# Find an explicit solution to the SDE $dX_t = \frac{1}{2} X_t B_t^4dt + X_t B_t^2 dB_t$

Problem statement:

Let $$(B_t)_{t\geq0}$$ be a one-dimensional standard Brownian motion. Find an explicit solution to the SDE $$dX_t = \frac{1}{2} X_t B_t^4dt + X_t B_t^2 dB_t$$

with initial condition $$X_0 = 1$$. Hint: Apply the Itô formula to $$Y_t :=\text{log}X_t$$.

Attempted solution:

Let $$Y_t = g(t,X_t) = \text{log}X_t$$ where $$g(t,x) = \text{log} x$$. The partial derivatives are $$\partial_t g = 0, \partial_x g= \frac{1}{x}, \partial_x^2 g = -\frac{1}{x^2}.$$

Itô's formula in differential form then yields:

$$$$\begin{split} dg(t,X_t) &= \partial_x g(t,X_t)dX_t + (\partial_tg(t,X_t) + \frac{1}{2}\partial_x^2g(t,X_t))dt \\ dY_t &= \frac{1}{X_t}(\frac{1}{2} X_t B_t^4dt + X_t B_t^2 dB_t) + (0 - \frac{1}{2} \frac{1}{X_t^2})dt \\ &= \frac{1}{2}(B_t^4-\frac{1}{X_t^2})dt + X_tB_t^2dB_t \end{split}$$$$

I don't know how to continue. It's an old exam question, so I have the solution:

I don't know why $$d\langle X \rangle_t = dt = X_t^2Bt^4dt$$.

Some mathematicians don't like the following abuse of notation, but it has the advantage to be limpid; it goes as follows : $$\mathrm{d}\langle X\rangle_t = \mathrm{d}X_t \cdot \mathrm{d}X_t = \left(\frac{1}{2} X_t B_t^4\mathrm{d}t + X_t B_t^2 \mathrm{d}B_t\right)^2 = X_t^2B_t^4\,\mathrm{d}t + \mathcal{O}(\mathrm{d}t)$$ since $$\mathrm{d}B_t^2 \equiv \mathrm{d}t$$.

• Could you please elaborate $\text{d}B_t^2 \equiv \text{d}t$? Mar 11, 2023 at 11:41

The function $$g$$ depends only on $$X_t$$, we have : $$$$\begin{split} dg(X_t) &= \partial_x g(X_t)dX_t + \frac{1}{2}\partial_x^2g(X_t))dt \\ dY_t &= \frac{1}{X_t}(\frac{1}{2} X_t B_t^4dt + X_t B_t^2 dB_t) -\frac{1}{2} \frac{1}{X_t^2}d\langle X\rangle_t \\ \end{split}$$$$ Since $$dX_t = \underbrace{\frac{1}{2} X_t B_t^4}_{b(X_t)}dt + \underbrace{X_t B_t^2}_{\sigma(X_t)}dB_t$$ then $$d\langle X \rangle_t$$ is given by : $$\implies d\langle X\rangle_t = \sigma^2(X_t)dt=(X_tB_t^2)^2dt=X_t^2B_t^4dt$$ You get $$dY_t=B_t^2dB_t\implies Y_t=\underbrace{Y_0}_{=0}+\int_0^tB_s^2dB_s=\int_0^tB_s^2dB_s$$ Finally, $$X_t=\exp\left(\int_0^tB_s^2dB_s\right)$$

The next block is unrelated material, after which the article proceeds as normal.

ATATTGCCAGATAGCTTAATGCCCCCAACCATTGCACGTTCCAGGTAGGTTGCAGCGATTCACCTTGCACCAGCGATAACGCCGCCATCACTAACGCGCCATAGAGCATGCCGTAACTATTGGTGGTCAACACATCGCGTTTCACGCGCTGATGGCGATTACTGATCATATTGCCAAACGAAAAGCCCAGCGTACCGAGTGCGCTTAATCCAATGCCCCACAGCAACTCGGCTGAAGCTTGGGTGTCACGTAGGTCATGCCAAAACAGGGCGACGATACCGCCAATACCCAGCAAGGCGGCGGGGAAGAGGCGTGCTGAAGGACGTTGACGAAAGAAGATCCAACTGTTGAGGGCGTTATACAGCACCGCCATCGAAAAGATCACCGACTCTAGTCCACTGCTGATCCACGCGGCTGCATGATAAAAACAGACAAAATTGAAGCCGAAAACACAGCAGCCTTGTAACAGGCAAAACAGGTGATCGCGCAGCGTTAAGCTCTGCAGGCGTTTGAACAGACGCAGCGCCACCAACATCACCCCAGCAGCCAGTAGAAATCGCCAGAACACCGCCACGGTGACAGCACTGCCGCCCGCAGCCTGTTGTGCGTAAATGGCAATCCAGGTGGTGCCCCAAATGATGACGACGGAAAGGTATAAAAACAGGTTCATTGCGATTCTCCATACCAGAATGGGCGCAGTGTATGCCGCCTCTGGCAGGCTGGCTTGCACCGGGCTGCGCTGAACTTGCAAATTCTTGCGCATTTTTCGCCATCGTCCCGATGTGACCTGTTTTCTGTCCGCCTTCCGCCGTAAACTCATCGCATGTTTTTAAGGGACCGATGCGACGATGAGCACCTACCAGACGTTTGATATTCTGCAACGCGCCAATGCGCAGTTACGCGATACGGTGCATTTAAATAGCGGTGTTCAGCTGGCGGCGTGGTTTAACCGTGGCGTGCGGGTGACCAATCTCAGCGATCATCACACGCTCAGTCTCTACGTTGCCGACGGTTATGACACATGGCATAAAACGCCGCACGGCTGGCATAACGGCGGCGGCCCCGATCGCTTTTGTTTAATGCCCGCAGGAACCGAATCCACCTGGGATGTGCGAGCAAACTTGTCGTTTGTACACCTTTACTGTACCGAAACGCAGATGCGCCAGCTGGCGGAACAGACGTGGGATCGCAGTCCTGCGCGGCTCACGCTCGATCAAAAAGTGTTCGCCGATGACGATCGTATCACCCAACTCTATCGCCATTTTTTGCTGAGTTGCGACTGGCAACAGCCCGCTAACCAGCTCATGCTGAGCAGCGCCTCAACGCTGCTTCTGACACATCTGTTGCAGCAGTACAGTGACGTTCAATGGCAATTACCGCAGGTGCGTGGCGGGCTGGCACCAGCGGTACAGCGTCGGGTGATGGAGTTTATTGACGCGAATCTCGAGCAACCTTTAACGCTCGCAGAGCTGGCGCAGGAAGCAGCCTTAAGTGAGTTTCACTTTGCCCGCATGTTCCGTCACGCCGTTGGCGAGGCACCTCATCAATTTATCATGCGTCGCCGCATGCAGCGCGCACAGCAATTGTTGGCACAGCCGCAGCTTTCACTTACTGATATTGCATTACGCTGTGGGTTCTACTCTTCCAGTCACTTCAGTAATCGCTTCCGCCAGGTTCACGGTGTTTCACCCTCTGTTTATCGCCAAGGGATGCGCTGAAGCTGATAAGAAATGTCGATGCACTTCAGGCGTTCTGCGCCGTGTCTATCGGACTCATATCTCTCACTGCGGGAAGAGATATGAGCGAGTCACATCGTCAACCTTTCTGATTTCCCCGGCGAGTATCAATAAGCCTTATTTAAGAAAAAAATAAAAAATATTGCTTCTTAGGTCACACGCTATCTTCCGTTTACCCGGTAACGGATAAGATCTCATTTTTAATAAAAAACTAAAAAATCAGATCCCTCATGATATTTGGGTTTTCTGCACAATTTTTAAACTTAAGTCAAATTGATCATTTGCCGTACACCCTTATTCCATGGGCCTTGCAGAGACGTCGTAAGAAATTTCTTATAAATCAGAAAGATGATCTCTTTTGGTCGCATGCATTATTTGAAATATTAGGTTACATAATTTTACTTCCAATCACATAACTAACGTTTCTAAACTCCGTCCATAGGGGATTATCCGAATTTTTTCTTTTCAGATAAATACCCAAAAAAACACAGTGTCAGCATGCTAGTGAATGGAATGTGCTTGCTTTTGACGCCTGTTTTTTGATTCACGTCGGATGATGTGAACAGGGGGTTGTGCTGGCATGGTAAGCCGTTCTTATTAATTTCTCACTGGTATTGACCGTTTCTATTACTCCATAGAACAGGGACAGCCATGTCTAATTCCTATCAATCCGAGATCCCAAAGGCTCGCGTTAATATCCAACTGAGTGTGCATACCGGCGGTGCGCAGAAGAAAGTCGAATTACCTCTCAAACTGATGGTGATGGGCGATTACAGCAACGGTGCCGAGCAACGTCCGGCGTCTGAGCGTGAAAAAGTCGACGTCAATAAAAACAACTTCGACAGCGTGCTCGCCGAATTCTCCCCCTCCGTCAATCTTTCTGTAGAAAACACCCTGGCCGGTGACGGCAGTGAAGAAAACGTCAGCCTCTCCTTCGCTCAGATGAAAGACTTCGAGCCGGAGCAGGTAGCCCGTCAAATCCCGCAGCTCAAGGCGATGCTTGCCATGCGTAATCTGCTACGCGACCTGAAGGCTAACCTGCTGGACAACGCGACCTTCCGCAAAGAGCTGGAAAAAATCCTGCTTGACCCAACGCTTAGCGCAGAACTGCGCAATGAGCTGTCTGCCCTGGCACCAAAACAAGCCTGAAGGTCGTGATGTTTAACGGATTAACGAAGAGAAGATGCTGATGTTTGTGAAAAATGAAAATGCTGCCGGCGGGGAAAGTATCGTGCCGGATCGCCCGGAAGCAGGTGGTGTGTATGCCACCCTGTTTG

Note : Itô processes of the form $$X_t=X_0+\int_0^t b(s,X_s)ds+\int_0^t \sigma(s,X_s)dB_s$$ have the quadratic variation $$\langle X\rangle_t=\int_0^t \sigma^2(s,X_s)ds$$ For a detailed proof on why it is equal to the previous quantity, check this answer here.

EDIT

A quick explanation on why $$dB^2_t=d\langle B\rangle_t = dt$$:

Since $$B_t=\int_0^tdB_s=\int_0^t \textbf{1}\times dB_s\implies \langle B\rangle_t=\int_0^t \textbf{1}^2 ds=t \implies d\langle B\rangle_t = dt$$

As for your formula : Suppose $$X_t=X_0+\int_0^t b(s,X_s)ds +\int_0^t \sigma(s,X_s)dB_s$$. Then for any twice-differentiable scalar function $$g$$ :

$$$$\begin{split} dg(t,X_t)&=\frac{\partial g}{\partial t}(t,X_t)dt+\frac{\partial g}{\partial x}(t,X_t)dX_t+\frac{1}{2}\frac{\partial^2 g}{\partial^2 t}(t,X_t)d\langle X \rangle_t\\ &=\frac{\partial g}{\partial t}(t,X_t)dt+\frac{\partial g}{\partial x}(t,X_t)\left(b(t,X_t)dt + \sigma(t,X_t)dB_t\right)+\frac{1}{2}\frac{\partial^2 g}{\partial^2 x}(t,X_t)(\sigma^2(t,X_t)dt)\\ &=\left(\frac{\partial g}{\partial t}(t,X_t)+ b(t,X_t)\frac{\partial g}{\partial x}(t,X_t)+\frac{1}{2}\frac{\partial^2 g}{\partial^2 x}(t,X_t)\sigma^2(t,X_t)\right)dt\\ &+\left( \sigma(t,X_t)\frac{\partial g}{\partial x}(t,X_t) \right)dB_t \end{split}$$$$ I guess you can see the term you missed out.

• I think OP's question is exactly 'why $d\langle X,X\rangle_t=\sigma(X_t)^2dt$ holds?' Mar 10, 2023 at 17:36
• In that case, should not the substitution yield $dt = d \langle X \rangle_t / \sigma(X_t)^2$? Mar 11, 2023 at 12:03